~Melissa C., owner of a Bengal
Smart, athletic, and chatty
I have a pair of "snow" Bengals -- right now one is helping me type, the other is editing. They are extremely intelligent. They come when they're called, and will play with you until they (or you) drop. You must devote play time with them daily, as you would an energetic dog -- otherwise all that energy is directed at the furniture, toilet paper, chandelier, etc. These two have managed to turn on the washing machine, which is now unplugged until needed.
The male cat is a big momma's boy; the female constantly talks in a variety of chirps and tones. They are not lapcats -- there's minimal downtime -- but they demand attention and adoration, and are extremely affectionate in their own way.
I had some idea of what the breed was like before I got them as kittens because I've had cats all my life, but my husband finds them overwhelming at times. So you probably should not get this breed if you're at work all day -- you do need to be there early on in their little lives to shape their natural boisterousness.
These cats are amazing. I love mine to pieces, and they love me right back with their strong personalities.
~Sydney V, owner of two Bengals
A perfect alarm clock kitty
My Star is the most vocal cat I've ever owned, and LOUD! She makes it known when she wants something. She was my cat alarm at 4 to 5 a.m. until I finally got an automatic feeder. And she's not even the gobbler cat! She likes to be close by and comes to sit with me, but isn't a big fan of being held.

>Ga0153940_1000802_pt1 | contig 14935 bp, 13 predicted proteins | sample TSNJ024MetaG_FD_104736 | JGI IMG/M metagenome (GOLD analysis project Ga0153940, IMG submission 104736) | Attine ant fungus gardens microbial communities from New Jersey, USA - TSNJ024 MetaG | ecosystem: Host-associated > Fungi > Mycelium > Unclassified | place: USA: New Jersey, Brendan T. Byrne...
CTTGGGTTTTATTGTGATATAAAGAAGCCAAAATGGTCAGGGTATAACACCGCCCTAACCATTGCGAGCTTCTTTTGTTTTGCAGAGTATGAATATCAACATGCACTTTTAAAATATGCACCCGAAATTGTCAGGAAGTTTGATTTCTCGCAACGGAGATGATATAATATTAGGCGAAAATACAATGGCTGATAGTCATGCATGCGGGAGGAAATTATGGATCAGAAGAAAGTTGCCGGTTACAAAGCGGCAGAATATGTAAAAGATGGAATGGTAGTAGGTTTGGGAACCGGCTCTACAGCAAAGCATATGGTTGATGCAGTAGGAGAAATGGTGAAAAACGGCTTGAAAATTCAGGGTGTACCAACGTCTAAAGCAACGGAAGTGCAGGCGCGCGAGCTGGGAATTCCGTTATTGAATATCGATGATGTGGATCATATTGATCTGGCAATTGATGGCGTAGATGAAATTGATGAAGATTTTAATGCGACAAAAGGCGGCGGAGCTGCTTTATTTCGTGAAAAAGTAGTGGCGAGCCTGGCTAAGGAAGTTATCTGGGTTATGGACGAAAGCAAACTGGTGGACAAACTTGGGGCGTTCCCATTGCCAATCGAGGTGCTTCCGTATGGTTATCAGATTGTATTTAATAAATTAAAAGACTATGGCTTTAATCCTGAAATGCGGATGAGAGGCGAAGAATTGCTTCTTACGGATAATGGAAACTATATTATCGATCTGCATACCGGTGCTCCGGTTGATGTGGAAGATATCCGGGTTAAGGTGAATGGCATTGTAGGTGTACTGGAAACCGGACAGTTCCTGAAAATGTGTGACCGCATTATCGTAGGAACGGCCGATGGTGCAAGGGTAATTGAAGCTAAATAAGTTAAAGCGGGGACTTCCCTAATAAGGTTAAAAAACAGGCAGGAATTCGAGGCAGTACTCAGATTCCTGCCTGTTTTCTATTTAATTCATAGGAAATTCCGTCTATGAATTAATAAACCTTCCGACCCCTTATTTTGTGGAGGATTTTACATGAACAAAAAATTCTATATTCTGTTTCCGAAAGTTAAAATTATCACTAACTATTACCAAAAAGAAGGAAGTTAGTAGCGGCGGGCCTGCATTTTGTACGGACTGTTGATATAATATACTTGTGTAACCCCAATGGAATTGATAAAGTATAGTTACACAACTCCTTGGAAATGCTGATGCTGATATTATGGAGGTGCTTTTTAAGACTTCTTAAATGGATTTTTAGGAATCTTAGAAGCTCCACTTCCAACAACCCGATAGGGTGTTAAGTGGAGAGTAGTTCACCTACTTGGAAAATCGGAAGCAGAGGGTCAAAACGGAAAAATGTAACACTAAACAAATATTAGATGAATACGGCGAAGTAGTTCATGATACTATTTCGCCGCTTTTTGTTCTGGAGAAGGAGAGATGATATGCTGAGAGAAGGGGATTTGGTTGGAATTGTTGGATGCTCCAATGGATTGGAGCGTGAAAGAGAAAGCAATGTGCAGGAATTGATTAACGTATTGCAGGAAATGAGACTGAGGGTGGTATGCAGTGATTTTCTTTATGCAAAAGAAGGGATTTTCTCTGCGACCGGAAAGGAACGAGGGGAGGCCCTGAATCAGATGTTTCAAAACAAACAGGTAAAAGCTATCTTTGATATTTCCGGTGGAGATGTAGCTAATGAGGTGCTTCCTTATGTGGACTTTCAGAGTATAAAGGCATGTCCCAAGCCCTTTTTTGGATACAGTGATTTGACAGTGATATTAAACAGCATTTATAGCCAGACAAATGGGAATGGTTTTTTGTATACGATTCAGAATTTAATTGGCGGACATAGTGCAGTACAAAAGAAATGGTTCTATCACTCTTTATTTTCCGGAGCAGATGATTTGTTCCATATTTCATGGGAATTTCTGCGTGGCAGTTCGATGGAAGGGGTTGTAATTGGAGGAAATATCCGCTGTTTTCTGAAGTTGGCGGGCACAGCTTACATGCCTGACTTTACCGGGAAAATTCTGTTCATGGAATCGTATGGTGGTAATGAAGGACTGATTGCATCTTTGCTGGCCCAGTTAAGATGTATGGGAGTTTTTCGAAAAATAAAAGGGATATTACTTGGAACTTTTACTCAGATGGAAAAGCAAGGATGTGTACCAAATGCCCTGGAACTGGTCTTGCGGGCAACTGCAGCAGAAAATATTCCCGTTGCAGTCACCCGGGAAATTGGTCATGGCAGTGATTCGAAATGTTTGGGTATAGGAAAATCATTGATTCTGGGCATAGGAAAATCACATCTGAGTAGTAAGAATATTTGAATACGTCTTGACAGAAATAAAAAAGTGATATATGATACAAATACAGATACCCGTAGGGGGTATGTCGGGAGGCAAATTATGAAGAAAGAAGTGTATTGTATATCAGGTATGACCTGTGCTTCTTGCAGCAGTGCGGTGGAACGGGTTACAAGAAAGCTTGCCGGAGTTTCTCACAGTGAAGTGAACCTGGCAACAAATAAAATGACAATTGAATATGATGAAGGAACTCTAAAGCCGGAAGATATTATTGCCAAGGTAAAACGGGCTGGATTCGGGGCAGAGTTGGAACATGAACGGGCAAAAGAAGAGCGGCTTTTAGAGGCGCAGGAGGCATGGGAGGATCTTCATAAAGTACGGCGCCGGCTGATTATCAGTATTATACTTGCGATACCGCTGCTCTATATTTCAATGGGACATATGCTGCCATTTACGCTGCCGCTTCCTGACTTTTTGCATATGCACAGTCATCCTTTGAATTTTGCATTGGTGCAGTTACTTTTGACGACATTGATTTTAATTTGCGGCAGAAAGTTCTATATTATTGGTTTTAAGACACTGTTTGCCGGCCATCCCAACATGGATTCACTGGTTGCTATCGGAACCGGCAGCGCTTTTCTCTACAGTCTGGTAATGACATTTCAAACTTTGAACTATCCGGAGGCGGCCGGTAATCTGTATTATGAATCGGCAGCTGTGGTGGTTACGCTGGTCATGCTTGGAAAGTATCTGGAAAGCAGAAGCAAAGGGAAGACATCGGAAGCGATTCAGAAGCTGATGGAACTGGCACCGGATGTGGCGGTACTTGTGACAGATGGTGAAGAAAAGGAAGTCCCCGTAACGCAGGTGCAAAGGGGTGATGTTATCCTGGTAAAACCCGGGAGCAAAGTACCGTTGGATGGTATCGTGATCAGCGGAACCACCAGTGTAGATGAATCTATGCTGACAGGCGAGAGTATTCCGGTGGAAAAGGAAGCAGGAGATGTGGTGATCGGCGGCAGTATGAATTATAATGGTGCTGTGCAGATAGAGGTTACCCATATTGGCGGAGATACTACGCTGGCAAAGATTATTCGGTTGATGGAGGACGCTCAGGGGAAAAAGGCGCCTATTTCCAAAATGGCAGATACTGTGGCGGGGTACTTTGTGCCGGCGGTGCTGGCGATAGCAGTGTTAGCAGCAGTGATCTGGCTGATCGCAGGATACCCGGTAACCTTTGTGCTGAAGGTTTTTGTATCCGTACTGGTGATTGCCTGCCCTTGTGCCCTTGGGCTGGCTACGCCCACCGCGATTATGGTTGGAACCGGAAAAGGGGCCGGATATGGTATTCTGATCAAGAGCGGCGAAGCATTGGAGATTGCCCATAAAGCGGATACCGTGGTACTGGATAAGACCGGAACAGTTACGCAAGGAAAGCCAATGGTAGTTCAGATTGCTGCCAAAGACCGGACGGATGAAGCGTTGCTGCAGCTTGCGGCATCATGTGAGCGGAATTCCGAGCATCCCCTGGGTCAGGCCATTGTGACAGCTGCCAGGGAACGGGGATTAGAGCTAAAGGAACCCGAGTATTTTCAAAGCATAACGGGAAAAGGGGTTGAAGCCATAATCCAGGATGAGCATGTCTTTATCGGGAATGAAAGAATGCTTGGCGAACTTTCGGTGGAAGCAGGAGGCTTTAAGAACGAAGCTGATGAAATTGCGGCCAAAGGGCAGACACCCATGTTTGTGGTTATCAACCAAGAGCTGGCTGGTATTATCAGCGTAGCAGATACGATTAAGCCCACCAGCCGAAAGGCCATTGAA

She LOVES her ball and I am glad she uses that for exercise. I have to keep a few lying around, but I make sure to pick them up at night or else risk hearing an exercise session at 3 a.m. She also loves her scratches. Not easy scratching, but super-rough scratching.
I got her as a rescue at about a year old. Someone had tossed her with a broken leg. She started out skittish of people, but now after two years she will come to the people she knows are cat lovers. She was my first breed to get after years of shelter kitties because I fell in love with one I saw at someone's home.
~Catherine E, owner of a Bengal
A jumping cat that plays fetch
Sanari, my cinnamon Marble Bengal, plays fetch with a covered keyring and plays fetch human -- she catches the ring and dumps it on the floor, waiting for a human to pick it up!
On command, she will sit, lie, kiss, and get on her hind legs. She listens when we speak to her. She understands "NO," and will bring her toys and chirp till we play with her.
She likes to jump -- she has a 1.8-meter scratching tower she runs up and down, and she can also jump 1.5 meters high. She drinks water from the tap and in the bath. She sleeps on our bed, specifically on my legs, till they are lame!
She loves soft materials, and adores the rough industrial carpets on her scratch tower. She is very curious and like getting into any bag. She hates being in a car and walks on a leash, though not very far. She is highly intelligent, active, lovable, and likes people!